« AnteriorContinuar »
SPECIMEN OF POETRY,
IN THE YEAR 1190.
KING RICHARD, I understonde,
SUMMARY OF THE REIGN OF
SANS TERRE, Or LACKLAND.
Born in London, A. D. 1166. Crowned at Westminster, 1199. Married thrice, first to Alice, daughter of Hugh, Earl Morton; next to Avisa, heiress of Glocester, whom he repudiated, and married Isabella, daughter to Aimar, Earl of Angouleme; he had issue only by his third wife, viz. Henry, his successor; Richard, Earl of Cornwall, and King of the Romans; Joan,* espoused Alexander II. of Scotland; Isabella, consort to the Emperor Frederick II.; and Eleanor, married first to William Marshall, Earl of Pembroke, and afterwards to Simon de Montfort, Earl of Leicester. He left also six natural children. He reigned seventeen years and a half. Died in 1216, and was buried at Worcester.
Wars with France. The King of Scotland pays homage at Lincoln. Quarrels with the Pope, manly resistance and subsequent mean submission of the King to the See of Rome. The King and kingdom excommunicated. The French fleet destroyed. A revolt of the Barons, and the signature of Magna Charta. London-bridge first built of stone.
Eminent Persons. Prince Arthur, nephew to and supposed to be murdered by the King. Gerald Barry, better known as Giraldus Cambrensis. Gervase, of Canterbury, and Ralph de Dreese,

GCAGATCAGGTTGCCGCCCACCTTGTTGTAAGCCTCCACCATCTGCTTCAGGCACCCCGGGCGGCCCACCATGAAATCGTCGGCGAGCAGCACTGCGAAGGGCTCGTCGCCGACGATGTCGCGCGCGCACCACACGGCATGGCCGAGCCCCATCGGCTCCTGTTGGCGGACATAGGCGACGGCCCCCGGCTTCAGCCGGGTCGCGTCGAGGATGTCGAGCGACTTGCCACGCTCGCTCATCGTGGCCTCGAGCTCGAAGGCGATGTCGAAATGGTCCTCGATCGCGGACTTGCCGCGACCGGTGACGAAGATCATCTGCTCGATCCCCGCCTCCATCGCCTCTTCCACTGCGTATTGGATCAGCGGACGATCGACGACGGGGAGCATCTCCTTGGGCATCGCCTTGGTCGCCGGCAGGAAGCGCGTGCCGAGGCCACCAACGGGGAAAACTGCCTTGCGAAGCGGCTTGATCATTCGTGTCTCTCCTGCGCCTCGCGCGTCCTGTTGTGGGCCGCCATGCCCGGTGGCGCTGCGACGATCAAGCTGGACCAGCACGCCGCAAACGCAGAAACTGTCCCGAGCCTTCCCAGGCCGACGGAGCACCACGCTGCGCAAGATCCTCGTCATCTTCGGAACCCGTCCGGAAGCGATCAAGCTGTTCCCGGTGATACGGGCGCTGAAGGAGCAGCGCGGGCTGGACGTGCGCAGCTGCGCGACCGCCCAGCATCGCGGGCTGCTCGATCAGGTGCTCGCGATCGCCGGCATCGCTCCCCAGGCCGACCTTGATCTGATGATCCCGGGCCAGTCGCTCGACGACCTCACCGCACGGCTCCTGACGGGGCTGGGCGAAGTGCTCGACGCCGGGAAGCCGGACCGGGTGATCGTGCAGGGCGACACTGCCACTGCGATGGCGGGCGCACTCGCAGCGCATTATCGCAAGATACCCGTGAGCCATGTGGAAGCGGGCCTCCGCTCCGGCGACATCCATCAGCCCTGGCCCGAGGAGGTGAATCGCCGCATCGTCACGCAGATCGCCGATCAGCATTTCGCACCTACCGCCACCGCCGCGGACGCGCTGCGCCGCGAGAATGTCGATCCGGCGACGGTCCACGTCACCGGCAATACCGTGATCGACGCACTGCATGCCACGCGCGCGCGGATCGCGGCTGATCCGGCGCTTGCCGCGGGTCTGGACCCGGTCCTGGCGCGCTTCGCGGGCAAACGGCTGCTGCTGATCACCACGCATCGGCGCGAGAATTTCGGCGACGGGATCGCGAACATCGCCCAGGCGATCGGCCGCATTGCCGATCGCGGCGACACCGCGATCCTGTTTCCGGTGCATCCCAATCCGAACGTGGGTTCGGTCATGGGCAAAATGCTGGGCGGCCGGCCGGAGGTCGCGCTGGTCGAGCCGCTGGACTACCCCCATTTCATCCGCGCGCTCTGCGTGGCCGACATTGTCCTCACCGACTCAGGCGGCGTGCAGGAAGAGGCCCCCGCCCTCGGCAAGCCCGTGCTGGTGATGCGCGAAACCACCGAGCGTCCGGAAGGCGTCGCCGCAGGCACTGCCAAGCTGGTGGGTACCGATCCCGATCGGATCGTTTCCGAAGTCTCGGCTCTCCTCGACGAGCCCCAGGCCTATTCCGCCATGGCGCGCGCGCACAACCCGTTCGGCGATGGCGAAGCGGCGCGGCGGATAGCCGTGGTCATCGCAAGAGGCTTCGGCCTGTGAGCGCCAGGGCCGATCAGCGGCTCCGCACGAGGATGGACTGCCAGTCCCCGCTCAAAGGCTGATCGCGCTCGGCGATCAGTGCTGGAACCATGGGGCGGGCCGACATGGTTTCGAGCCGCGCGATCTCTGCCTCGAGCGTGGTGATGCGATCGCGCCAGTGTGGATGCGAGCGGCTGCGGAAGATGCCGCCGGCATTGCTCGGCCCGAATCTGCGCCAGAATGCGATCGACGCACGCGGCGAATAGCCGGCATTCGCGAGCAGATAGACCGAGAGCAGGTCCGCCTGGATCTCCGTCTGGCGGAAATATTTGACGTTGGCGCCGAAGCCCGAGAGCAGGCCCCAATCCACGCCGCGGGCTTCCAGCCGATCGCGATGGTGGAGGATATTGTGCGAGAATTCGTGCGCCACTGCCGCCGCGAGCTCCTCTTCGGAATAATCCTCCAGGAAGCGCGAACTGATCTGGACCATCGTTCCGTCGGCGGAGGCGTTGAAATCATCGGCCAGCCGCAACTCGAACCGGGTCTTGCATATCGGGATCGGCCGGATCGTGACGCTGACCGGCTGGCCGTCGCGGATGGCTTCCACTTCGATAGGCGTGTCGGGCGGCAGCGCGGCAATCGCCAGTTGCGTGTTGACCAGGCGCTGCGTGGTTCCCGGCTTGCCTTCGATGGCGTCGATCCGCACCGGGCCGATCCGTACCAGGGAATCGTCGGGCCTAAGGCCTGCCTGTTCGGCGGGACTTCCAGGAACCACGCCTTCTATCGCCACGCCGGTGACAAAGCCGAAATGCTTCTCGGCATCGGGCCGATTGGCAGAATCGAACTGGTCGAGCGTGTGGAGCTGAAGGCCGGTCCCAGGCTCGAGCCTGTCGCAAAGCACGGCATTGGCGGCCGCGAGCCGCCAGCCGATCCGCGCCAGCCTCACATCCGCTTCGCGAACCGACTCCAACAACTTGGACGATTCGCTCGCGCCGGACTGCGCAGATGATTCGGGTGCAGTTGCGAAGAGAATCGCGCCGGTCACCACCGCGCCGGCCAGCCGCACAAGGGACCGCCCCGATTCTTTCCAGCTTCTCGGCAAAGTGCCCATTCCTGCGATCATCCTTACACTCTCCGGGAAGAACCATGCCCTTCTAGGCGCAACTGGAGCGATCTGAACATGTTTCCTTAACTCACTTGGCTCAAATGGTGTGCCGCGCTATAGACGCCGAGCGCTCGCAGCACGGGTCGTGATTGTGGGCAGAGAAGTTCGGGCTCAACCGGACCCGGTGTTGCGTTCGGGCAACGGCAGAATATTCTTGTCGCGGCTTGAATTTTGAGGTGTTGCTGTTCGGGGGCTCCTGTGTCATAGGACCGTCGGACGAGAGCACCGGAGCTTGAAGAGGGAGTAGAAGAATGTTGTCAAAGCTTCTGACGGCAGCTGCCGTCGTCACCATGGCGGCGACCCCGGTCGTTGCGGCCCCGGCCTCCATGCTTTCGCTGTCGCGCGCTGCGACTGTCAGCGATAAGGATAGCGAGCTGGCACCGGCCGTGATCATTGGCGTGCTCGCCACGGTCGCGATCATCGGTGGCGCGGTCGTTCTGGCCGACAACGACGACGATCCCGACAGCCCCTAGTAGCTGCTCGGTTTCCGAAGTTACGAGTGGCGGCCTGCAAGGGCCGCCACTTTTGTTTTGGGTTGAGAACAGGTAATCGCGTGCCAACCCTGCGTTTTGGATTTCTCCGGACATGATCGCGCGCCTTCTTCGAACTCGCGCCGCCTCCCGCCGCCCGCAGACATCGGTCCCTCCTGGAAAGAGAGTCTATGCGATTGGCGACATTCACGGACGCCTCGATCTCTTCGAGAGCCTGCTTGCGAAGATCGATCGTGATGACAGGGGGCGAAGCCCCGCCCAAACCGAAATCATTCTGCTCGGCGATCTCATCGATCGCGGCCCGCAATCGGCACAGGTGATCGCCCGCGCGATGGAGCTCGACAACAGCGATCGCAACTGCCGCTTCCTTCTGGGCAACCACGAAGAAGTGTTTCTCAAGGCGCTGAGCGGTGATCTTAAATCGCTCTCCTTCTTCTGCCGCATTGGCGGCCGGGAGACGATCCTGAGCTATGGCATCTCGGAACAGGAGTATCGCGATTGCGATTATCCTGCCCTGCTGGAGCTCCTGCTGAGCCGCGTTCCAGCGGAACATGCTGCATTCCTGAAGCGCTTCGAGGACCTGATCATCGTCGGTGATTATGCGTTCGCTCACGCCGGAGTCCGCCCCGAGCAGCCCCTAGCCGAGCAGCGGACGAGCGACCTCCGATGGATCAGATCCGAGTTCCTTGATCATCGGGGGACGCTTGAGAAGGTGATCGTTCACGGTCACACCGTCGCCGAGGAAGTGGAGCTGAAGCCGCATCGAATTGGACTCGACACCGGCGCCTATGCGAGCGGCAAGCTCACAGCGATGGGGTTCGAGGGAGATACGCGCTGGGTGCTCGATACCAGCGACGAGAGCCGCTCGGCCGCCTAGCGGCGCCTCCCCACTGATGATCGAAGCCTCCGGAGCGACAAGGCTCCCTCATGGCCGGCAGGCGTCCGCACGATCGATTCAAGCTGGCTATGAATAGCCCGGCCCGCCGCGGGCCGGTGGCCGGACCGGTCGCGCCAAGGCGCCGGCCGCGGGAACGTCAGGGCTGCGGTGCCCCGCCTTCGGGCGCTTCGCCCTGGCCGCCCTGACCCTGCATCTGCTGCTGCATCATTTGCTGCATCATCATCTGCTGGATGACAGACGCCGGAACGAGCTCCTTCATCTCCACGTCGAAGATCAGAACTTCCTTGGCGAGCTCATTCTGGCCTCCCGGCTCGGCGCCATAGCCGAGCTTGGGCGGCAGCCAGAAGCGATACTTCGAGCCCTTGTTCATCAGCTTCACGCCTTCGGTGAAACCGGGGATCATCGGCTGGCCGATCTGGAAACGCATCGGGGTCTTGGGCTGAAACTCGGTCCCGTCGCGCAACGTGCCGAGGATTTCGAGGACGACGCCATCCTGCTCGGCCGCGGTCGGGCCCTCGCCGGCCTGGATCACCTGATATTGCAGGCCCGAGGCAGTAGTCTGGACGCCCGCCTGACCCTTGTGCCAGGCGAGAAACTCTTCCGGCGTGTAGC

* This amiable Princess was styled Joan Makepeace for her constant and successful endeavours to keep England and Scotland in amity.
celebrated writers and historians. Stephen Langton, Archbishop of Canterbary, divided our Bible into chapters and verses. The Earl of Salisbury, who defeated the French fleet. Robert Fitzwalter, chosen General of the Baron's army. John de Courcy, Earl of Ulster, famous for his strength and prowess. Fitzpeter, great justiciary of Eugland..
Innocent III. 1198.
Emperors. Of the East.-Alexis III. 1195. Alexis IV. 1203. Alexis
V. 1204. Theodore I. 1205. Of the West.-Philip, 1197. Otho IV. 1208. Frederick II.
"When England's ancient Barons, clad in arms,
"Wheu faithless John usurp'd the sully'd crown,
"What ample tyranny! Six tedious years
"Our helpless fathers in despair obey'd
"The Papal interdict; and who obey'd
"The Sov'reign plunder'd." Shenstone.
"Throw thine eye "On yon young boy.—I'll tell thee what, my friend, "He is a very serpent in my way, "And wheresoe'er this foot of mine doth tread "He lies before me." Shakespeare.
"No Italian Priest "Shall tithe or toll in our dominions; "But, as we, under heav'n are supreme head, "So under him, that great supremacy, "Where we do reign, we will alone uphold. "So tell the Pope; all reverence set apart "To him, and his usurp'd authority." Ibidem.
K. John. "Thus have I yielded up into your hands "The circle of my glory."
Pandulph. "Take again,
"Prom this my hand, as holding of the Pope
At length a dawn of freedom 'gins to streak
Most inauspiciously begun, concludes
Success but seldom blest the claim of right
Philip of France, whose envy ne'er cou'd bend